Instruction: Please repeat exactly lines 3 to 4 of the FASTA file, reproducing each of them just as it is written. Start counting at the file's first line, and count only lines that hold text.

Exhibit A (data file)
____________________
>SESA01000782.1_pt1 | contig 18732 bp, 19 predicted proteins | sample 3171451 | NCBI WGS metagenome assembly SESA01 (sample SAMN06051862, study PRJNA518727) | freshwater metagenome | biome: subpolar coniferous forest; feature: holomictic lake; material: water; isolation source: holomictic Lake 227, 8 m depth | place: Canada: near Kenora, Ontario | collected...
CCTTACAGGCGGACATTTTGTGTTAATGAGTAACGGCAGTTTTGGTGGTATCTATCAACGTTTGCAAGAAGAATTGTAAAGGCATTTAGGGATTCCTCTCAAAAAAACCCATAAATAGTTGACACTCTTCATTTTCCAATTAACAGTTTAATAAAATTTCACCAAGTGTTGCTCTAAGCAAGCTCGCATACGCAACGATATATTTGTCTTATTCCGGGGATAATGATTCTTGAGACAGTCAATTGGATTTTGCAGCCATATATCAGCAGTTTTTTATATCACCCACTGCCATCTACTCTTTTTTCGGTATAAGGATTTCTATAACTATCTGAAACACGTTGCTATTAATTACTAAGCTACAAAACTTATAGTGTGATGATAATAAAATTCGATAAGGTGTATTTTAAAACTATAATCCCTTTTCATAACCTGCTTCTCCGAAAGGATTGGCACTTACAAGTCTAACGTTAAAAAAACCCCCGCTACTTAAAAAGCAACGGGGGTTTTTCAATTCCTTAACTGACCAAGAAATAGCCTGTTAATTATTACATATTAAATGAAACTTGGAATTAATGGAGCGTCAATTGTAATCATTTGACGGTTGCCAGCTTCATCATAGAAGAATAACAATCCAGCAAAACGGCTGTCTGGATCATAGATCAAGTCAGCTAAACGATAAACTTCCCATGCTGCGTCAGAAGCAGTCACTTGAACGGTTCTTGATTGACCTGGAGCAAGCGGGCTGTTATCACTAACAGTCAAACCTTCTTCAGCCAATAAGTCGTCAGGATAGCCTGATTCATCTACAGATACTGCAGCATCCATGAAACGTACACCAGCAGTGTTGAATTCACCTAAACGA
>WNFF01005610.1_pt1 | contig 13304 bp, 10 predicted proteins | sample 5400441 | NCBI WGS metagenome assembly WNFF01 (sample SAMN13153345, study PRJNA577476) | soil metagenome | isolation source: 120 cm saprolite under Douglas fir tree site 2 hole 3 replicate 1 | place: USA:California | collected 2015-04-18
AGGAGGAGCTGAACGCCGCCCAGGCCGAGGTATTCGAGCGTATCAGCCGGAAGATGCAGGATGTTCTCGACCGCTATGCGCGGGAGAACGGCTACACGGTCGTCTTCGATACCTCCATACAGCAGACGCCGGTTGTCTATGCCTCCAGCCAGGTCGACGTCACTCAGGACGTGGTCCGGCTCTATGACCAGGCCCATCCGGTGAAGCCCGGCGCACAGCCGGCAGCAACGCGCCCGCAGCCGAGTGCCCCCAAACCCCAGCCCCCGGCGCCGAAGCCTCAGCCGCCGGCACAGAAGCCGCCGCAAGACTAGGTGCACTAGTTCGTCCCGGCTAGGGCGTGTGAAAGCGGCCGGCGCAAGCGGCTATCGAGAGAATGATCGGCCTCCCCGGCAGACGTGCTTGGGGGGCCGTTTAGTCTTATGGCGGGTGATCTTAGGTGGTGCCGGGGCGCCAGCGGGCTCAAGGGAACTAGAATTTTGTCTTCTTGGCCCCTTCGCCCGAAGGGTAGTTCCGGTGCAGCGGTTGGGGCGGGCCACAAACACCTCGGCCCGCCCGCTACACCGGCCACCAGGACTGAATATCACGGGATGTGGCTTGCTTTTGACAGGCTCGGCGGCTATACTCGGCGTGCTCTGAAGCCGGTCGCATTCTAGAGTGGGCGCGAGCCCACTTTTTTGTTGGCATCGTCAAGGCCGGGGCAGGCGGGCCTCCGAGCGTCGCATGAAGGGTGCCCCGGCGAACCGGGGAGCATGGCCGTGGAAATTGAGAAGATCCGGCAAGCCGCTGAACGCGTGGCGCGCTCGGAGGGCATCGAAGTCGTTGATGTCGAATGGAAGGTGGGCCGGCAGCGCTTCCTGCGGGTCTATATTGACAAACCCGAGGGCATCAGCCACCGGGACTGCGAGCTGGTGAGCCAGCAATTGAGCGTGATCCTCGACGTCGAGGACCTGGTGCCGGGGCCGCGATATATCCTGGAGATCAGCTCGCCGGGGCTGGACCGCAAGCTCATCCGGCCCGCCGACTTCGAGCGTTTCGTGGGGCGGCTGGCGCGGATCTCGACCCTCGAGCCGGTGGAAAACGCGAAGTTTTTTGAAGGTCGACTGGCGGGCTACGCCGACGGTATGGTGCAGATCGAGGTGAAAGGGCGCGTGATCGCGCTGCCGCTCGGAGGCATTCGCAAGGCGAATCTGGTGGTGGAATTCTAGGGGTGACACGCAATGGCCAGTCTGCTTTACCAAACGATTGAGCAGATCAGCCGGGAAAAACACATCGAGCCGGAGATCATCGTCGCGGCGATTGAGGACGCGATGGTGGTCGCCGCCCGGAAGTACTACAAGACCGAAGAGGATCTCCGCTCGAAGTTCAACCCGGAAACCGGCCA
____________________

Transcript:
>WNFF01005610.1_pt1 | contig 13304 bp, 10 predicted proteins | sample 5400441 | NCBI WGS metagenome assembly WNFF01 (sample SAMN13153345, study PRJNA577476) | soil metagenome | isolation source: 120 cm saprolite under Douglas fir tree site 2 hole 3 replicate 1 | place: USA:California | collected 2015-04-18
AGGAGGAGCTGAACGCCGCCCAGGCCGAGGTATTCGAGCGTATCAGCCGGAAGATGCAGGATGTTCTCGACCGCTATGCGCGGGAGAACGGCTACACGGTCGTCTTCGATACCTCCATACAGCAGACGCCGGTTGTCTATGCCTCCAGCCAGGTCGACGTCACTCAGGACGTGGTCCGGCTCTATGACCAGGCCCATCCGGTGAAGCCCGGCGCACAGCCGGCAGCAACGCGCCCGCAGCCGAGTGCCCCCAAACCCCAGCCCCCGGCGCCGAAGCCTCAGCCGCCGGCACAGAAGCCGCCGCAAGACTAGGTGCACTAGTTCGTCCCGGCTAGGGCGTGTGAAAGCGGCCGGCGCAAGCGGCTATCGAGAGAATGATCGGCCTCCCCGGCAGACGTGCTTGGGGGGCCGTTTAGTCTTATGGCGGGTGATCTTAGGTGGTGCCGGGGCGCCAGCGGGCTCAAGGGAACTAGAATTTTGTCTTCTTGGCCCCTTCGCCCGAAGGGTAGTTCCGGTGCAGCGGTTGGGGCGGGCCACAAACACCTCGGCCCGCCCGCTACACCGGCCACCAGGACTGAATATCACGGGATGTGGCTTGCTTTTGACAGGCTCGGCGGCTATACTCGGCGTGCTCTGAAGCCGGTCGCATTCTAGAGTGGGCGCGAGCCCACTTTTTTGTTGGCATCGTCAAGGCCGGGGCAGGCGGGCCTCCGAGCGTCGCATGAAGGGTGCCCCGGCGAACCGGGGAGCATGGCCGTGGAAATTGAGAAGATCCGGCAAGCCGCTGAACGCGTGGCGCGCTCGGAGGGCATCGAAGTCGTTGATGTCGAATGGAAGGTGGGCCGGCAGCGCTTCCTGCGGGTCTATATTGACAAACCCGAGGGCATCAGCCACCGGGACTGCGAGCTGGTGAGCCAGCAATTGAGCGTGATCCTCGACGTCGAGGACCTGGTGCCGGGGCCGCGATATATCCTGGAGATCAGCTCGCCGGGGCTGGACCGCAAGCTCATCCGGCCCGCCGACTTCGAGCGTTTCGTGGGGCGGCTGGCGCGGATCTCGACCCTCGAGCCGGTGGAAAACGCGAAGTTTTTTGAAGGTCGACTGGCGGGCTACGCCGACGGTATGGTGCAGATCGAGGTGAAAGGGCGCGTGATCGCGCTGCCGCTCGGAGGCATTCGCAAGGCGAATCTGGTGGTGGAATTCTAGGGGTGACACGCAATGGCCAGTCTGCTTTACCAAACGATTGAGCAGATCAGCCGGGAAAAACACATCGAGCCGGAGATCATCGTCGCGGCGATTGAGGACGCGATGGTGGTCGCCGCCCGGAAGTACTACAAGACCGAAGAGGATCTCCGCTCGAAGTTCAACCCGGAAACCGGCCA